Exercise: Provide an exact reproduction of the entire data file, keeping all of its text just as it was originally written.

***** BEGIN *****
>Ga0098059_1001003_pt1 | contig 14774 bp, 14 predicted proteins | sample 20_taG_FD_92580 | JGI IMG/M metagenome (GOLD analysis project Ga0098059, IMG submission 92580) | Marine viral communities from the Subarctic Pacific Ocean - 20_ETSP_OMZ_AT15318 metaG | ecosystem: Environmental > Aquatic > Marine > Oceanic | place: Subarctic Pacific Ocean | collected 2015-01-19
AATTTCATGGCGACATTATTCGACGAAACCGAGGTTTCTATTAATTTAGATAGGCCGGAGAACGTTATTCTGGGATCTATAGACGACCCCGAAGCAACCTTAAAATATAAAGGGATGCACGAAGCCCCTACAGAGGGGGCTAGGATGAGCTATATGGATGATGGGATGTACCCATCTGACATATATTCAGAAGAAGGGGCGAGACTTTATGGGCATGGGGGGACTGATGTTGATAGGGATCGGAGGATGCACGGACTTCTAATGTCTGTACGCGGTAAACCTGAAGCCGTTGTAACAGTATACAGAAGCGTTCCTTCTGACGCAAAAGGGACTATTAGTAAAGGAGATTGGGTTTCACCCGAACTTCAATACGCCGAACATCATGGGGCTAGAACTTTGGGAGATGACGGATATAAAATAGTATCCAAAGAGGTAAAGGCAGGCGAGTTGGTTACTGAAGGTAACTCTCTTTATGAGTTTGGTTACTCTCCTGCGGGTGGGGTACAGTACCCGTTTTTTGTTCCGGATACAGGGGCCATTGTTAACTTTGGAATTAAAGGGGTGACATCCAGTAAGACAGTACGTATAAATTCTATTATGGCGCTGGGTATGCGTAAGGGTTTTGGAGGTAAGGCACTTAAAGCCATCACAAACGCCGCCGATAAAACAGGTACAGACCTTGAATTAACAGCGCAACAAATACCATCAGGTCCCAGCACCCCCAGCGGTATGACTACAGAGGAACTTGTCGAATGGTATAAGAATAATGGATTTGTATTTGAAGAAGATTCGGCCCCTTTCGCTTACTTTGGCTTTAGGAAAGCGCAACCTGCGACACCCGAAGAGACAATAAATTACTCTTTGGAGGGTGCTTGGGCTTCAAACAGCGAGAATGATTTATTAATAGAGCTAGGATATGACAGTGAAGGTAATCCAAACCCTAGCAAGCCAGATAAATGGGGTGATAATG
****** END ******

>Ga0098059_1001003_pt1 | contig 14774 bp, 14 predicted proteins | sample 20_taG_FD_92580 | JGI IMG/M metagenome (GOLD analysis project Ga0098059, IMG submission 92580) | Marine viral communities from the Subarctic Pacific Ocean - 20_ETSP_OMZ_AT15318 metaG | ecosystem: Environmental > Aquatic > Marine > Oceanic | place: Subarctic Pacific Ocean | collected 2015-01-19
AATTTCATGGCGACATTATTCGACGAAACCGAGGTTTCTATTAATTTAGATAGGCCGGAGAACGTTATTCTGGGATCTATAGACGACCCCGAAGCAACCTTAAAATATAAAGGGATGCACGAAGCCCCTACAGAGGGGGCTAGGATGAGCTATATGGATGATGGGATGTACCCATCTGACATATATTCAGAAGAAGGGGCGAGACTTTATGGGCATGGGGGGACTGATGTTGATAGGGATCGGAGGATGCACGGACTTCTAATGTCTGTACGCGGTAAACCTGAAGCCGTTGTAACAGTATACAGAAGCGTTCCTTCTGACGCAAAAGGGACTATTAGTAAAGGAGATTGGGTTTCACCCGAACTTCAATACGCCGAACATCATGGGGCTAGAACTTTGGGAGATGACGGATATAAAATAGTATCCAAAGAGGTAAAGGCAGGCGAGTTGGTTACTGAAGGTAACTCTCTTTATGAGTTTGGTTACTCTCCTGCGGGTGGGGTACAGTACCCGTTTTTTGTTCCGGATACAGGGGCCATTGTTAACTTTGGAATTAAAGGGGTGACATCCAGTAAGACAGTACGTATAAATTCTATTATGGCGCTGGGTATGCGTAAGGGTTTTGGAGGTAAGGCACTTAAAGCCATCACAAACGCCGCCGATAAAACAGGTACAGACCTTGAATTAACAGCGCAACAAATACCATCAGGTCCCAGCACCCCCAGCGGTATGACTACAGAGGAACTTGTCGAATGGTATAAGAATAATGGATTTGTATTTGAAGAAGATTCGGCCCCTTTCGCTTACTTTGGCTTTAGGAAAGCGCAACCTGCGACACCCGAAGAGACAATAAATTACTCTTTGGAGGGTGCTTGGGCTTCAAACAGCGAGAATGATTTATTAATAGAGCTAGGATATGACAGTGAAGGTAATCCAAACCCTAGCAAGCCAGATAAATGGGGTGATAATG